The Targa top first appeared on 911s in the 1960s. Back then, it made the roofless 911 a bit more structurally sound. Today, the Targa 911 serves as a retro throwback to what became a classic 1960s design. 

The base Targa 4 911 uses a 3.0-liter, twin-turbocharged flat-six engine that produces a claimed 379 horsepower. It's all-wheel drive and can hit 100 kph in a claimed 4.2 seconds, with a top speed of 288 kph. 

Targa 4S

Porsche 911 Targa 4S.

The Targa 4S has the S engine that was discussed before, producing a claimed 443 horsepower and 390 pounds-feet of torque. All-wheel drive is standard here, but you can get it with a manual transmission instead of the typical eight-speed PDK. 

Porsche estimates it'll take 3.6 seconds to sprint to 100 kph and have a top speed of 306 kph.

Targa 4S Heritage Design Edition

911 Targa 4S Heritage Design Edition.

As Business Insider previously reported, there's also a special, heritage-inspired edition 992 Targa called the 911 Targa 4S Heritage Design Edition. The car's exterior paint colour, gold logos, and vintage crests all bring design elements from the 50s, 60s, and 70s.

Underneath the livery, the car is a Targa 4S. So all the stats and specs from the normal Targa 4S carry over. Porsche is building just 992 examples — a number here that represents the 911's current generation.


Porsche 911 Turbo.

While it might be slightly redundant to have a 911 Turbo (since all the other Carreras are also turbocharged now), Porsche doesn't actually consider the Turbo a Carrera, though the two do look very similar. The Turbo is the next step up under the 911 umbrella, one that punches into supercar territory, whereas the Carrera is considered more to be a sports car. 

Aside from reading the badging, you can tell Turbos apart from other 911s because they have giant vents cut into their bodies in front of the rear wheels to better channel air into the engine. 

911 Turbos, as their name indicates, are all turbocharged. In the case of the 992 Turbo, it uses a 3.8-liter, twin-turbocharged flat-six that produces a claimed 572 horsepower and 553 pounds-feet of torque. There isn't an option for the manual at all here; all Turbos are fitted with the eight-speed PDK. All have all-wheel-drive in order to cope with the added power.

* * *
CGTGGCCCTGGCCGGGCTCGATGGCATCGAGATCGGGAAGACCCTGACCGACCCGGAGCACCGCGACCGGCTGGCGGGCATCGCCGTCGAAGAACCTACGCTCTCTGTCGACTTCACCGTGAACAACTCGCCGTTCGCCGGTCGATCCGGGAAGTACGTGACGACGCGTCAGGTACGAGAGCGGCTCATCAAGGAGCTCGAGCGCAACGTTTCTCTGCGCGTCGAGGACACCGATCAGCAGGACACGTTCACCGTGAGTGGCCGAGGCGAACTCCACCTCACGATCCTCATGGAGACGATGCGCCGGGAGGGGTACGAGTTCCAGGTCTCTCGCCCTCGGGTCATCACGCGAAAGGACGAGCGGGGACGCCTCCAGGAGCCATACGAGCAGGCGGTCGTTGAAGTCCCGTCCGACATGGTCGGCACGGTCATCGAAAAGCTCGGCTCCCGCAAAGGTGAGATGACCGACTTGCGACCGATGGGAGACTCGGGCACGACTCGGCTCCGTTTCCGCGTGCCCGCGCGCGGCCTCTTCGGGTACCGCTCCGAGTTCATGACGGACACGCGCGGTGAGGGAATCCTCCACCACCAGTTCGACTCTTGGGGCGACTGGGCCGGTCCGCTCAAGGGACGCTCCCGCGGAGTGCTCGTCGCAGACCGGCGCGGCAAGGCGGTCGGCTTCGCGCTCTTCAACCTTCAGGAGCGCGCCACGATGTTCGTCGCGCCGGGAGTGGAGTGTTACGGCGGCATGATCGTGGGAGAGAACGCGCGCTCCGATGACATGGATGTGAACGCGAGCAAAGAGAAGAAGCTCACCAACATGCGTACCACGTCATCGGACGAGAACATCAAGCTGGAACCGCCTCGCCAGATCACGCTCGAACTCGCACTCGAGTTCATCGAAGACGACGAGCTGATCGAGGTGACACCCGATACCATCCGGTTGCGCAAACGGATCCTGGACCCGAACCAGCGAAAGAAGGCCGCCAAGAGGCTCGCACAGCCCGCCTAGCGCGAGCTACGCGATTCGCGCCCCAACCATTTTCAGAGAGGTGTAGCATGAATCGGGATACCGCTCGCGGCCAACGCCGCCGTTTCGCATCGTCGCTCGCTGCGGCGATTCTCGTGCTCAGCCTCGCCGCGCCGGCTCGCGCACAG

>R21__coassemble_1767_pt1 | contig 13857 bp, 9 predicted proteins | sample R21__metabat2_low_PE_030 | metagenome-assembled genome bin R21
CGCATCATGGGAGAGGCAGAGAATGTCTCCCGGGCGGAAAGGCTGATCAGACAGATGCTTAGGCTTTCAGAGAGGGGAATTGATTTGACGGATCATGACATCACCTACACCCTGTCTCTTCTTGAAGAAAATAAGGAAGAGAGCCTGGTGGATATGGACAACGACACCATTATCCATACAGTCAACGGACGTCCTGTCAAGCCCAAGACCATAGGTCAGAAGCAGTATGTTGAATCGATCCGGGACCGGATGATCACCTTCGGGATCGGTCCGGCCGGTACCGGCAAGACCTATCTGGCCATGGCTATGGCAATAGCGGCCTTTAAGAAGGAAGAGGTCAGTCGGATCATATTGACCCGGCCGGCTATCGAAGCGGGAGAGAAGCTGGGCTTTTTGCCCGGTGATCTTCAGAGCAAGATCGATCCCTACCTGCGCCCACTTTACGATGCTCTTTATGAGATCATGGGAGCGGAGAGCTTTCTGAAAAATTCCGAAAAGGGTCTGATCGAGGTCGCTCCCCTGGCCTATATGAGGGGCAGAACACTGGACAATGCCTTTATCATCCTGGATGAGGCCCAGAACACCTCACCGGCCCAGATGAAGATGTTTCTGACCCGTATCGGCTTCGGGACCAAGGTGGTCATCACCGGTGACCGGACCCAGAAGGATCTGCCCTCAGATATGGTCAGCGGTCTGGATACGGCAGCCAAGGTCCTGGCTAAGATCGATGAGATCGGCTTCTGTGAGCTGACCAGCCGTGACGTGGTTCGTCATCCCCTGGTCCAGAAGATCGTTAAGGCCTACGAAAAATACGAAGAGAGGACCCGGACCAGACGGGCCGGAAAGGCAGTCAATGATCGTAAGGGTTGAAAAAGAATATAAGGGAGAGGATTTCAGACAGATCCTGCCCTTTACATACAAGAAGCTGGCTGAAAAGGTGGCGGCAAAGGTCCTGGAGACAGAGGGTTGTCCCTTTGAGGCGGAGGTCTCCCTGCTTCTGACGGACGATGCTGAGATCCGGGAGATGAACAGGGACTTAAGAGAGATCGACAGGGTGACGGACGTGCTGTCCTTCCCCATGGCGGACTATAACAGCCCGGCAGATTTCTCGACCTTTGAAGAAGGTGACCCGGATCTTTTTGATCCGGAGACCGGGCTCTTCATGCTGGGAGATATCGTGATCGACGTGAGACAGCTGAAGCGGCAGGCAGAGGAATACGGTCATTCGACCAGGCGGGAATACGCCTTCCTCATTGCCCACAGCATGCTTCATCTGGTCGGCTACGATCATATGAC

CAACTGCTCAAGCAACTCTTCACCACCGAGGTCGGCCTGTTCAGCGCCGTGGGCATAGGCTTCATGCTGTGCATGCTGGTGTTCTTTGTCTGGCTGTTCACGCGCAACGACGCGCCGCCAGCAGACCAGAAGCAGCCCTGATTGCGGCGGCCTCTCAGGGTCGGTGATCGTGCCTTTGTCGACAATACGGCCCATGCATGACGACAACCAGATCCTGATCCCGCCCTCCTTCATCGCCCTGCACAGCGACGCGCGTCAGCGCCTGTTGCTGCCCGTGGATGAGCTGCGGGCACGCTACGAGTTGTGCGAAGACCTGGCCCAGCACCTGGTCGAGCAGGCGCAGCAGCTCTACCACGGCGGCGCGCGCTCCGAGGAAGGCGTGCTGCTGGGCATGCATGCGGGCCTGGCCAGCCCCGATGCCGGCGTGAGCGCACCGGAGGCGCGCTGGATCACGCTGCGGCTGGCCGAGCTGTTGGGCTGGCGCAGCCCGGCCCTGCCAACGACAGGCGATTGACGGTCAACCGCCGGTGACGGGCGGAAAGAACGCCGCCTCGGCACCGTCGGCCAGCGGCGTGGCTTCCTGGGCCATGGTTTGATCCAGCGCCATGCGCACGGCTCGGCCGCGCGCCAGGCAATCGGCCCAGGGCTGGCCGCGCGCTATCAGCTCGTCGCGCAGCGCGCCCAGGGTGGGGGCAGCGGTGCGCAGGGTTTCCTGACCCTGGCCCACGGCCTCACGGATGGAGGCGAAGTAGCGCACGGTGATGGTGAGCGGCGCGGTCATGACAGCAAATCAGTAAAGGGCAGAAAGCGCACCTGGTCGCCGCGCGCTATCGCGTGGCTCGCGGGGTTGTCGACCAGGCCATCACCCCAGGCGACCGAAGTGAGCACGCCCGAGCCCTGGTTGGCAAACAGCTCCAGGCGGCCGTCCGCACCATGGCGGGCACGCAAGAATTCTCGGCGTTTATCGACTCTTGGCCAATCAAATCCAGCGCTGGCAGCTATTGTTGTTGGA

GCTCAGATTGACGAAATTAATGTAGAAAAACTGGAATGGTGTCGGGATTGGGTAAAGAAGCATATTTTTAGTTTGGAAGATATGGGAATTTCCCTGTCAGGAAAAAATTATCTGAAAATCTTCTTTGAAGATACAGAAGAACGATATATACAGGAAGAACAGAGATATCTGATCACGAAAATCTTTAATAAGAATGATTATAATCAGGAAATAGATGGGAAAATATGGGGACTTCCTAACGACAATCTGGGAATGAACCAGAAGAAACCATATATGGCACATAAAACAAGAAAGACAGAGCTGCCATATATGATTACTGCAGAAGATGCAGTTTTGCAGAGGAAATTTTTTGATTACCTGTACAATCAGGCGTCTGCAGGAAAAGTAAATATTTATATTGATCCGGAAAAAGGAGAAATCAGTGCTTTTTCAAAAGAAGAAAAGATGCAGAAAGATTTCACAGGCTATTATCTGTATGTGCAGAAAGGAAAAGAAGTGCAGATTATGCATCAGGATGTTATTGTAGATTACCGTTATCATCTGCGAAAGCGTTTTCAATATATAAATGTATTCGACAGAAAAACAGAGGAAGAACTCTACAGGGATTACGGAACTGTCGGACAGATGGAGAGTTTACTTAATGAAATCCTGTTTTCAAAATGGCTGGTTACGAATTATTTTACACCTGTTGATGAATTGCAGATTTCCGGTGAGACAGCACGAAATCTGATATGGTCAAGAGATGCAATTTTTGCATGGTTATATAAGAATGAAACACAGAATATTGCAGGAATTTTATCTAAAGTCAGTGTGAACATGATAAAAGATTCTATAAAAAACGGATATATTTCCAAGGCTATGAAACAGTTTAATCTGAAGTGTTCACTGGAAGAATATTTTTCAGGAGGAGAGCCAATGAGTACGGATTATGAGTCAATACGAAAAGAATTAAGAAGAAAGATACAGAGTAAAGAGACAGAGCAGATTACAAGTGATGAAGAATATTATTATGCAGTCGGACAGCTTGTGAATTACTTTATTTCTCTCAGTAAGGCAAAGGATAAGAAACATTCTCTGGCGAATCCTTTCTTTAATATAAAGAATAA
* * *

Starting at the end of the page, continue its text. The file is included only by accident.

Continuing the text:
So what does that extra power get you? Acceleration that feels like it's on par with falling downward. Porsche estimates 2.7 seconds to 100 kph with a top speed of 320 kph.

Turbo Cabriolet

Porsche 911 Turbo Cabriolet.

You're probably getting the hang of the formula now. This is the 911 Turbo, but without a roof. Power stays the same, engine size stays the same, the eight-speed PDK and the all-wheel-drive are still standard.

It's just a hair slower to 100 kph, as Porsche estimates 2.8 seconds. Top speed is a claimed 320 kph.

Turbo S

Porsche 911 Turbo S.

And now we arrive at the hallowed 911 Turbo S — the furious and longtime slayer of Italian supercars everywhere. Engine size remains the same (a 3.8-liter twin-turbocharged flat-six) but claimed power output has been kicked up to a nosebleed-inducing 640 horsepower

The car is estimated to hit 100 kph from a stop in just 2.6 seconds and have a top speed of 329 kph.

All-wheel-drive and the PDK transmission are standard — as are a set of carbon-ceramic performance brakes, which you can identify by their yellow calipers. 

You can read Business Insider's review of it here.

Turbo S Cabriolet

Porsche 911 Turbo S Cabriolet.

If, for some reason, you also want the wind in your hair while your face is being pulled back from breathless acceleration, Porsche will also sell you a roofless version of the Turbo S.

Estimated zero to 100 kph runs happen in 2.7 seconds. Top speed is a claimed 331 kph. 

Receive a daily update on your cellphone with all our latest news: click here.

Get the best of our site emailed to you daily: click here.

Also from Business Insider South Africa:

  • SA optometrists may be cleared to sell contacts and glasses online – but you’ll have to collect
  • The former finance boss of Eskom, Transnet - a Gupta ally - cost SA billions. What we now know
  • Coronavirus symptoms may follow a distinct order, and diarrhea could signal more aggressive disease
  • Nu-Metro cinemas to open for weekends only – with a new approach to popcorn, booze for VIPs